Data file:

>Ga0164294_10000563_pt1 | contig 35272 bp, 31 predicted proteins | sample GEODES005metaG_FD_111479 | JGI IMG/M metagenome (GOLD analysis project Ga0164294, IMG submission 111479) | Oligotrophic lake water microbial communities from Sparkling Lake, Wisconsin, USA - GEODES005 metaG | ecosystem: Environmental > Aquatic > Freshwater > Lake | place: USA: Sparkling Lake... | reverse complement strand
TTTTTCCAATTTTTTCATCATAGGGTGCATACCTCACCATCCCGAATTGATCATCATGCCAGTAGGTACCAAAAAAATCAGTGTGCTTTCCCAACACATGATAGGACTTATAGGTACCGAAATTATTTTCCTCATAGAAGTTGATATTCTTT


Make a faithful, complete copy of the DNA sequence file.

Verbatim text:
>Ga0164294_10000563_pt1 | contig 35272 bp, 31 predicted proteins | sample GEODES005metaG_FD_111479 | JGI IMG/M metagenome (GOLD analysis project Ga0164294, IMG submission 111479) | Oligotrophic lake water microbial communities from Sparkling Lake, Wisconsin, USA - GEODES005 metaG | ecosystem: Environmental > Aquatic > Freshwater > Lake | place: USA: Sparkling Lake... | reverse complement strand
TTTTTCCAATTTTTTCATCATAGGGTGCATACCTCACCATCCCGAATTGATCATCATGCCAGTAGGTACCAAAAAAATCAGTGTGCTTTCCCAACACATGATAGGACTTATAGGTACCGAAATTATTTTCCTCATAGAAGTTGATATTCTTT